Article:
(Cyberwar.news) The director of U.S. intelligence says that agencies he oversees have learned that foreign hackers who are potentially working for foreign governments are snooping on presidential campaigns, leading government officials to assist the campaigns in tightening security ahead of the November election.
As reported by The Associated Press, the detected activity follows a pattern that has been set in the last two presidential election cycles.
U.S. intelligence officials say that hacking was rampant in the 2008 campaign, and both President Barack Obama and GOP contender Mitt Romney were targets of cyber attacks from China four years later. Still, cyber experts say that the networks belonging to likely nominees Democrat Hillary Clinton and Republican Donald Trump are not secure enough to eliminate the risk.
“We’ve already had some indications” of hacking, James Clapper, director of national intelligence, said recently at the Bipartisan Policy Center in Washington, AP reported.. He said the FBI and the Department of Homeland Security were helping educate the campaigns.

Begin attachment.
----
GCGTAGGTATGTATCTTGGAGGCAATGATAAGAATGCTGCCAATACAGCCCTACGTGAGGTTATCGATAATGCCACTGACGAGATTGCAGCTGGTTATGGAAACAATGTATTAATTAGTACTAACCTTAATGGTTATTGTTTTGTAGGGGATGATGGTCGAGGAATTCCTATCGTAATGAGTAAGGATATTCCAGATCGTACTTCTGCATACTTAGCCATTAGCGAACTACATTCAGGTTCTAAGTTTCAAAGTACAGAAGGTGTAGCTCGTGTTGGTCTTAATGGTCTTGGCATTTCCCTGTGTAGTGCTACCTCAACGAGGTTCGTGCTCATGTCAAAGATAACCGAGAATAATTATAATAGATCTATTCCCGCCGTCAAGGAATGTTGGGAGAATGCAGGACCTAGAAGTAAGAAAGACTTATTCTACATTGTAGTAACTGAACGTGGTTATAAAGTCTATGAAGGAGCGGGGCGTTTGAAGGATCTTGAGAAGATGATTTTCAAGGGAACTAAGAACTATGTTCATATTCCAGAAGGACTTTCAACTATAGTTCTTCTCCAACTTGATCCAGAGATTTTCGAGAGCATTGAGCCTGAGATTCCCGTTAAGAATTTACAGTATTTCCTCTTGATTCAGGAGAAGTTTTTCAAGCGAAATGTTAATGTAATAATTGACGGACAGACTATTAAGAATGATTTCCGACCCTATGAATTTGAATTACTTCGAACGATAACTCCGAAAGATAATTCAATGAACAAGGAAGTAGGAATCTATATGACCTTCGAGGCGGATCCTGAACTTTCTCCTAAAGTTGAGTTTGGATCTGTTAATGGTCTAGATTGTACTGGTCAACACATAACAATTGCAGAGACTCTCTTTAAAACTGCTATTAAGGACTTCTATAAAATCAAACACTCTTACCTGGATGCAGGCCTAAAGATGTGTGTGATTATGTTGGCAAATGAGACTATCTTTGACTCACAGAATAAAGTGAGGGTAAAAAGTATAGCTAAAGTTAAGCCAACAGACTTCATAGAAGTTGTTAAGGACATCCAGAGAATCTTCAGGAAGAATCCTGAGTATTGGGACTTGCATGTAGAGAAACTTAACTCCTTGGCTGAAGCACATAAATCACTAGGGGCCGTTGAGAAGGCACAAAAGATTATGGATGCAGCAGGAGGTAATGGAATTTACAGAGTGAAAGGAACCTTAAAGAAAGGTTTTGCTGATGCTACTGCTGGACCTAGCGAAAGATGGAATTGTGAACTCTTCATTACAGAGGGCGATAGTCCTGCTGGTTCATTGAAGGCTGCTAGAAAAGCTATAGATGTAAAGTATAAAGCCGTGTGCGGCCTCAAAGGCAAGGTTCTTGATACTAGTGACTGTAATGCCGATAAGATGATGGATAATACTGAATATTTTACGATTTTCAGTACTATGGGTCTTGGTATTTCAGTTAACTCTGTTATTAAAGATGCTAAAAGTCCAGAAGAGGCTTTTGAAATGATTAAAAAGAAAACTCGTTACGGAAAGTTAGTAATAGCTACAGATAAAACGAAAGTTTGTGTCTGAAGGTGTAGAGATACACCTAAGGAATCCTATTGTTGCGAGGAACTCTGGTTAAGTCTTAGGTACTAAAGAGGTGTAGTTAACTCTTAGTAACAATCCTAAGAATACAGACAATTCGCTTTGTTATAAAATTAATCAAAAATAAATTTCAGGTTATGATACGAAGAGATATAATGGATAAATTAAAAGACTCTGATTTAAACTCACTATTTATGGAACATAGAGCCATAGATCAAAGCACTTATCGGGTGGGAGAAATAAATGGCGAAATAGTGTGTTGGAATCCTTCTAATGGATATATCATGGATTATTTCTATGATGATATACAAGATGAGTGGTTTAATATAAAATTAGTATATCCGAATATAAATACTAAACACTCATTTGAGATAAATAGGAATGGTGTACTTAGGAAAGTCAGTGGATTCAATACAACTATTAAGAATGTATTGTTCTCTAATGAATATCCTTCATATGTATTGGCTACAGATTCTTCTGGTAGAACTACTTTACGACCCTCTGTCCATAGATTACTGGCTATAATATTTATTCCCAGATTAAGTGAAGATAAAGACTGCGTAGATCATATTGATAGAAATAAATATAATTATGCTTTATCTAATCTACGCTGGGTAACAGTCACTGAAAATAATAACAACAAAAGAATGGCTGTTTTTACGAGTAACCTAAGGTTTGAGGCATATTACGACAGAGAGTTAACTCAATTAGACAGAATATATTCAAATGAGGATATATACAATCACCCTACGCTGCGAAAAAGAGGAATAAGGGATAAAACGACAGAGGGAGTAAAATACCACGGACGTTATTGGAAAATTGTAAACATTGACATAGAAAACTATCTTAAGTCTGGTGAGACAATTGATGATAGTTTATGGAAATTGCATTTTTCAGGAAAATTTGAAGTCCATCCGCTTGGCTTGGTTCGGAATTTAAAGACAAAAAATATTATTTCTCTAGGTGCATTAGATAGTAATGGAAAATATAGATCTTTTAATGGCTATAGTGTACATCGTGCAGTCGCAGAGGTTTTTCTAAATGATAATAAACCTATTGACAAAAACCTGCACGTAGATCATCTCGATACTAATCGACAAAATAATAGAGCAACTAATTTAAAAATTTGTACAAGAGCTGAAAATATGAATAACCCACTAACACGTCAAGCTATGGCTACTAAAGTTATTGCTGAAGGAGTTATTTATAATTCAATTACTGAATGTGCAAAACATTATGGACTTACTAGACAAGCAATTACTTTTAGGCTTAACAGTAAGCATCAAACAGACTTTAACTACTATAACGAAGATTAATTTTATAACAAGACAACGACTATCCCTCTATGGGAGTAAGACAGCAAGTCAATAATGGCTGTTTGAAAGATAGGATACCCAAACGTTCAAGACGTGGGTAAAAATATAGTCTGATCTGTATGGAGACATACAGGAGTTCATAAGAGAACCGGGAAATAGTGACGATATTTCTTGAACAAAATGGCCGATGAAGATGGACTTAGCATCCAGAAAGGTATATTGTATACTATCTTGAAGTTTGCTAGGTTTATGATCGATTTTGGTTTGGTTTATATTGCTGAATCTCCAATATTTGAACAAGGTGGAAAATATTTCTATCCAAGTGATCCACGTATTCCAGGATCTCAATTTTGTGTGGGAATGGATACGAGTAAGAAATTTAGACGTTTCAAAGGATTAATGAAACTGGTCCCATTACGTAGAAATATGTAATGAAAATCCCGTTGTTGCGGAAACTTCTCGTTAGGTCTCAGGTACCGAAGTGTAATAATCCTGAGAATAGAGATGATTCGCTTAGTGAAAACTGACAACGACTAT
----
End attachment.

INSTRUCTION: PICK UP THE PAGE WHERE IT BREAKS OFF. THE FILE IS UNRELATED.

Of the attacks, Clapper predicted, “we’ll probably have more.”
As the AP reported further:
The revelation comes after Clapper’s office released a document this month saying foreign intelligence services tracked the 2008 presidential election cycle “like no other.” The document was in a slide show used to warn incoming Obama administration officials that their new jobs could make them prey for spies.
Eight years ago, foreign intelligence services “met with campaign contacts and staff, used human source networks for policy insights, exploited technology to get otherwise sensitive data, engaged in perception management to influence policy,” it said. “This exceeded traditional lobbying and public diplomacy.”
Cybersecurity experts told the AP that not much has improved since then. And though campaigns have made improvements in protecting their systems, experts believe that countries are still snooping.
Of the two remaining big party candidates, experts believe that Trump is more exposed, said John Dickson of the Denim Group, a San Antonio developer of secure software.
“If it’s the Bernie Sanders campaign, it’s probably one website. If it’s Donald Trump, it’s his entire empire,” he told the AP.